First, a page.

Remember the security dangers of using your phone’s NFC features? It’s been a few years since NFC gained in popularity and Android phone makers, especially Samsung, continue to push the technology with each new model. Yes, there are many wonderful uses for NFC, but they all come with a price. Consider the drive-by mobile attack. Are you at risk? Have you been compromised? It’s possible if you use NFC regularly.
For those who are unfamiliar, NFC stands for near-field communication. It’s a newer type of wireless communication utilized mostly by smartphones in order to perform quick data transfers between NFC-tagged devices. Coloquially, phones are “bumped” or “swiped” together. As the name indicates, it’s an extremely short-range wireless band so devices need to be within centimeters of each other to establish a connection.
The required closeness of devices might make NFC seem safe to use, but the drive-by NFC hack proves that close proximity isn’t enough to protect against the malicious.
NFC Is NOT Secure
NFC was designed to be a connection of convenience, not security. How so? Well, NFC requires you to bump, tap, or swipe an NFC-capable device (e.g., phone) against an NFC-capable reader (e.g., another phone). As long as both devices are NFC-capable and that they are within the NFC wireless range, the connection is valid. As far as the NFC protocol is concerned, the close distance is all that’s necessary for a valid transfer.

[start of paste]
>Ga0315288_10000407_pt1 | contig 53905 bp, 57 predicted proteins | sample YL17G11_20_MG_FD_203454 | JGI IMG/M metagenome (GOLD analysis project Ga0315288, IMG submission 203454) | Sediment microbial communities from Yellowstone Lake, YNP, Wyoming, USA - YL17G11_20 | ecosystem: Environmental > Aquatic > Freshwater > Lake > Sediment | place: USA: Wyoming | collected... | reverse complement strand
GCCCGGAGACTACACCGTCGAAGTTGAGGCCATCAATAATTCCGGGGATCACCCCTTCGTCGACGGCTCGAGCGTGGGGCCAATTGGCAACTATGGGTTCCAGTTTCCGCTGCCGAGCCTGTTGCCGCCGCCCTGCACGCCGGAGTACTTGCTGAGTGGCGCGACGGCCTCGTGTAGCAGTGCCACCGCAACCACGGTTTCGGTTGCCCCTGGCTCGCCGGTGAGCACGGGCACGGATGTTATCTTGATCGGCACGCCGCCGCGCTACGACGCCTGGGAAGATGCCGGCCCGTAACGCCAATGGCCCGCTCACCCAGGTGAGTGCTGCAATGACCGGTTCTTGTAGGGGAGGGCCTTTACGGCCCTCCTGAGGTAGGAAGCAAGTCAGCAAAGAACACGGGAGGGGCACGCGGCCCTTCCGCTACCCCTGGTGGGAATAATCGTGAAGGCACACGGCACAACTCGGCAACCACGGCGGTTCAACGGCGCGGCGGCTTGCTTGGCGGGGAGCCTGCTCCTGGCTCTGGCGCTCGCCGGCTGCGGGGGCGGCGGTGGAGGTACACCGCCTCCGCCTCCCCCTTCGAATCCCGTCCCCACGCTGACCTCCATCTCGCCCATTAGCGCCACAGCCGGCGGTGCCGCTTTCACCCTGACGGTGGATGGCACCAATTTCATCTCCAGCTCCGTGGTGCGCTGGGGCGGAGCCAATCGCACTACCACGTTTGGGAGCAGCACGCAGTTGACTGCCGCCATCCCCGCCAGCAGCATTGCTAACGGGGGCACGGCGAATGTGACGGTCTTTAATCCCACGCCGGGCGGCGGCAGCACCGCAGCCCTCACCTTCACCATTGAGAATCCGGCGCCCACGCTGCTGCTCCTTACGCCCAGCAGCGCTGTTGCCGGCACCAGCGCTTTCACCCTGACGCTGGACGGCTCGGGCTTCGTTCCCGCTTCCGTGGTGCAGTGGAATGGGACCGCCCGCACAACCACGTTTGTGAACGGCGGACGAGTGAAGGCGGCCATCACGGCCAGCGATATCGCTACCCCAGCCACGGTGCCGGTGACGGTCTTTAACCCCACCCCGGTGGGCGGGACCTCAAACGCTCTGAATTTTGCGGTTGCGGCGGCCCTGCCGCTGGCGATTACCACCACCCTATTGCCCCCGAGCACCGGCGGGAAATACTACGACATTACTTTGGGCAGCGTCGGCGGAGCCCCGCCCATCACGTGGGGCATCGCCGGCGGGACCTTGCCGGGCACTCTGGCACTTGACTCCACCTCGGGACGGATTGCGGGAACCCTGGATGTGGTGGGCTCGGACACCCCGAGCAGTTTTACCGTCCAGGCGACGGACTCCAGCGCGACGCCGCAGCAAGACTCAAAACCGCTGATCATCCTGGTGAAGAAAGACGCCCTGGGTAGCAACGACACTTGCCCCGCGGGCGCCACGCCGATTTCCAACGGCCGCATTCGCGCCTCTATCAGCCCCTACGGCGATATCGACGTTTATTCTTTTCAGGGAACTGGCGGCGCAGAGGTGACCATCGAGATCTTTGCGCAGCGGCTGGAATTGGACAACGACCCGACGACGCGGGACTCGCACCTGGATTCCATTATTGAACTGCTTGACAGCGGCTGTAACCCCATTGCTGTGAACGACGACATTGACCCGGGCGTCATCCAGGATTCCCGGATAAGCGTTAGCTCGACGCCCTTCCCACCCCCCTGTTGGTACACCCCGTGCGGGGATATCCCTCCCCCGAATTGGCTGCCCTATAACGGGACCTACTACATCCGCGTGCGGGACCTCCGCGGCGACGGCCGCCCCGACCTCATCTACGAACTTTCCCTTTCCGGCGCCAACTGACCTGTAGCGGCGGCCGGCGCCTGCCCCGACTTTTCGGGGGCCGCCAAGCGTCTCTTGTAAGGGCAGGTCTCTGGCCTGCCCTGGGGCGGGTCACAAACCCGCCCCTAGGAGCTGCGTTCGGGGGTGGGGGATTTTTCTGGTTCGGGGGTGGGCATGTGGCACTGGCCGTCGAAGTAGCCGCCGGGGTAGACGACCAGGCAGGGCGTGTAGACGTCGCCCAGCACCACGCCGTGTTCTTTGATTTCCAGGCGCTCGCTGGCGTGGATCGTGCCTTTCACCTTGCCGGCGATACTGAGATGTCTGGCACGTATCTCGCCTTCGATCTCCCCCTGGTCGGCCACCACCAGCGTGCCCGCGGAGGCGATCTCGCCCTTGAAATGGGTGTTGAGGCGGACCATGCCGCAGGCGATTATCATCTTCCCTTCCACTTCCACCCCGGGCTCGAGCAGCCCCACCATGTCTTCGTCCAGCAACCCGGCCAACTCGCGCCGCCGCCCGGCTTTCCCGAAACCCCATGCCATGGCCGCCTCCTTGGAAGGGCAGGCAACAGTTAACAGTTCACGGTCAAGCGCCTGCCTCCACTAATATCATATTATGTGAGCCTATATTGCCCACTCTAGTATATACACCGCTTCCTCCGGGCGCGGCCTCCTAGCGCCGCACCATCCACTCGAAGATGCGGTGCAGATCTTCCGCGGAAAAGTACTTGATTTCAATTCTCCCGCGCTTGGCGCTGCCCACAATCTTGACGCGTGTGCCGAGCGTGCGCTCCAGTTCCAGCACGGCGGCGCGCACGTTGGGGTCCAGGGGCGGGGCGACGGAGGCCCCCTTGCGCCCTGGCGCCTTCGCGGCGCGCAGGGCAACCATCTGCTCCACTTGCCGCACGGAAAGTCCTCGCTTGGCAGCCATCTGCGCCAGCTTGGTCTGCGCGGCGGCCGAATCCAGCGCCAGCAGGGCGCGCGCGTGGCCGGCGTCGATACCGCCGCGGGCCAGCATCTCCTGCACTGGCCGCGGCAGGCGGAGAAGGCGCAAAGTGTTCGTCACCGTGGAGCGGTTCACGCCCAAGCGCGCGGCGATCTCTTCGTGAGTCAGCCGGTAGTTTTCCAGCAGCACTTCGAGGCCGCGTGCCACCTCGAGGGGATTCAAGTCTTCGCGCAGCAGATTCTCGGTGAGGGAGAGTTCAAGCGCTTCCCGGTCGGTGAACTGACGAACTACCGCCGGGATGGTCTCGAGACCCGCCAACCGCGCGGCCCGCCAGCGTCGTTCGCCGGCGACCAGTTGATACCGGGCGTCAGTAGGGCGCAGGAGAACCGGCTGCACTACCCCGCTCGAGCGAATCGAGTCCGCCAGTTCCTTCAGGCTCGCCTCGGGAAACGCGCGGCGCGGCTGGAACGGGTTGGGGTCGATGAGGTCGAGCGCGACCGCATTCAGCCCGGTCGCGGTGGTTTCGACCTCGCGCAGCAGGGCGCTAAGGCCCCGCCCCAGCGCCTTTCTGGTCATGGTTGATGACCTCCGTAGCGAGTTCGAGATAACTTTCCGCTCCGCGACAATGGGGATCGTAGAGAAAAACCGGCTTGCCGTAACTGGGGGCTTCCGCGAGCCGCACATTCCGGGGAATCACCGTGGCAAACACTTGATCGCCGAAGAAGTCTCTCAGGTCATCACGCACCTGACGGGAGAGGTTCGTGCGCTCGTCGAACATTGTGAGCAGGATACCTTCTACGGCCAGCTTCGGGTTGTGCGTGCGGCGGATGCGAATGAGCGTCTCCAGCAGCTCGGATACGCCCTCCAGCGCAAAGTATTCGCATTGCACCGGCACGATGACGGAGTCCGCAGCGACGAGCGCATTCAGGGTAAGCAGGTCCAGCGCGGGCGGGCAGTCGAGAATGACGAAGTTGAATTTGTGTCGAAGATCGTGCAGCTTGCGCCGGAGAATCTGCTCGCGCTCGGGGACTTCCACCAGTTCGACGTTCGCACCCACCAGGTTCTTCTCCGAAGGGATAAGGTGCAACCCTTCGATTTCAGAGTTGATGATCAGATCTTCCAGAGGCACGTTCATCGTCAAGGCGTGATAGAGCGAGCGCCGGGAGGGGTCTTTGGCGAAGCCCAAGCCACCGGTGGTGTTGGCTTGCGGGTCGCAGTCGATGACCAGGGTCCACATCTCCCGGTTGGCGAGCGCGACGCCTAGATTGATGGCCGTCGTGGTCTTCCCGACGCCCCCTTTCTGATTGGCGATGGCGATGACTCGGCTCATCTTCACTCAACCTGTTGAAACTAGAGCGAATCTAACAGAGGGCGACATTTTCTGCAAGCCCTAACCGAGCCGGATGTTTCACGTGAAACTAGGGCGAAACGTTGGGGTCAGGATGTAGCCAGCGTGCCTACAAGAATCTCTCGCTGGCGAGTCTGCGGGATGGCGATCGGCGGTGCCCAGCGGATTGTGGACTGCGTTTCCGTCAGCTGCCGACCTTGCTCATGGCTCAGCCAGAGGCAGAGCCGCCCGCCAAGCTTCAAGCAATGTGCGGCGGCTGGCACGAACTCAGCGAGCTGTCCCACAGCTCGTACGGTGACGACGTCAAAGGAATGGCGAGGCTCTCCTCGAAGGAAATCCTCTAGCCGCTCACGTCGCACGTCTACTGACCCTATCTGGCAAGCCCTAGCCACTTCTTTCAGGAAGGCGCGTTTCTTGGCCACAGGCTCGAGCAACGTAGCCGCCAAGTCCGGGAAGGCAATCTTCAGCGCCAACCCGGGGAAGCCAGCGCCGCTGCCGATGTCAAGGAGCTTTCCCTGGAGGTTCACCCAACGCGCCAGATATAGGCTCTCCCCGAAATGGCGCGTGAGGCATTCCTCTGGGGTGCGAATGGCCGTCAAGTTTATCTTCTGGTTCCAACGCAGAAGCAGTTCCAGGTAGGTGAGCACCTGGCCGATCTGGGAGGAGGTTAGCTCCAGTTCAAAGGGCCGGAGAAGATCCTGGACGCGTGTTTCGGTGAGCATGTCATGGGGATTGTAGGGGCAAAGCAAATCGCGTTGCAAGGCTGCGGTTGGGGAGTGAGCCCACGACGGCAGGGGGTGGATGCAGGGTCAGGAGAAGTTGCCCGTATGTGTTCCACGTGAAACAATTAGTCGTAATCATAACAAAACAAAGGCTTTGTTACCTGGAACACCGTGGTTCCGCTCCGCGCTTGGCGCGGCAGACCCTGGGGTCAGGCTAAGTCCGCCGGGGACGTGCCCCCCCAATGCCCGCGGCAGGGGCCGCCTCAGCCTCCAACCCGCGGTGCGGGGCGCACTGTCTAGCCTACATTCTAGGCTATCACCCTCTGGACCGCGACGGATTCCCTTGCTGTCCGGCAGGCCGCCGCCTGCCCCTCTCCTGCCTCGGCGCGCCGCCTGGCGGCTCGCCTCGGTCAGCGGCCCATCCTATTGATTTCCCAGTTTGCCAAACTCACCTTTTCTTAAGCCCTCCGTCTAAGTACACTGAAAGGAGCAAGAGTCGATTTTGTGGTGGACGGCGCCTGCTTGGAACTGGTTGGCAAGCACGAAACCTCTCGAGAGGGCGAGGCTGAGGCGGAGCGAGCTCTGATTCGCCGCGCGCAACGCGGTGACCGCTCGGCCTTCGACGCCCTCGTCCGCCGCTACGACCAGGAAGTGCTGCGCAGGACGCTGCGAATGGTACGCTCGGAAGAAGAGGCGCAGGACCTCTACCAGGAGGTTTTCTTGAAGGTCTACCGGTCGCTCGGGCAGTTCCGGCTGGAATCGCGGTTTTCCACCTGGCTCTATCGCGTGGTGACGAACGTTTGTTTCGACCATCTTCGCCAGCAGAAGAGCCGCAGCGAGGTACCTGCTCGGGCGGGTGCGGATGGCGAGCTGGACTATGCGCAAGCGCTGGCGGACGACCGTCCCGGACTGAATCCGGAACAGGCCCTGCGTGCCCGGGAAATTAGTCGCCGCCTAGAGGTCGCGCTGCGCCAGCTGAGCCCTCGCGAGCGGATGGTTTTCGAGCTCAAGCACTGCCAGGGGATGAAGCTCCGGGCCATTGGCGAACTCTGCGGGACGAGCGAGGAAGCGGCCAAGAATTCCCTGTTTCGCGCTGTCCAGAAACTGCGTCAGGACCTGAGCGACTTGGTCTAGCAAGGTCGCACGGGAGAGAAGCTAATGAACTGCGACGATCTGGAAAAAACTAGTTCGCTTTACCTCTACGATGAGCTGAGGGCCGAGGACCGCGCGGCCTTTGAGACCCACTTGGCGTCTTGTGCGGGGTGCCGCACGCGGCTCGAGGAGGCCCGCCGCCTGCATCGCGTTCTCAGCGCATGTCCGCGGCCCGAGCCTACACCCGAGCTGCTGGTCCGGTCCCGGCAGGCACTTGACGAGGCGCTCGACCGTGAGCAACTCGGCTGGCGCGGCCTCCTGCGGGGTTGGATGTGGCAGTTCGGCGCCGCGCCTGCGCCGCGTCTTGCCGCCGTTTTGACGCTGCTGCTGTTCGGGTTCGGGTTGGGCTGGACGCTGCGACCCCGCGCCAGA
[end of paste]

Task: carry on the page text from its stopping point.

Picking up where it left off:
Can you see the weakness? No password or credential requirements! NFC connections are established automatically and do not require any form of login or password entry in the way that WiFi does. This has the potential for some real problems since anyone can establish an NFC connection with your device as long as they get close enough. Imagine if you bumped up against a virus-infected NFC device? It would only take one bump for you to catch it.
NFC can be made secure at the application layer by implementing secure channels or by requiring credentials, but NFC as a protocol itself is not secure at all. And despite the close-proximity requirements for an NFC connection to trigger, unwanted bumps do occur. Sometimes, even a well-intentioned bump (such as when paying with Google Wallet) can result in a disaster.
Basics of An NFC Hack
What is an NFC hack, anyway? Why is this particular form of wireless connection so vulnerable?
It has to do with the way that NFC is implemented on particular devices. Because NFC is a connection based on convenience, and because there aren’t many security checks in place, a bump could end up uploading a virus or malware or some other malicious file to the bumped device. And if the NFC implementation is insecure, that file could be automatically opened by the device.
Imagine if your computer automatically opened any file that it downloaded off the Internet. All it would take is one mistaken click on a bad link for your computer to auto-install malware. The concept is similar for NFC.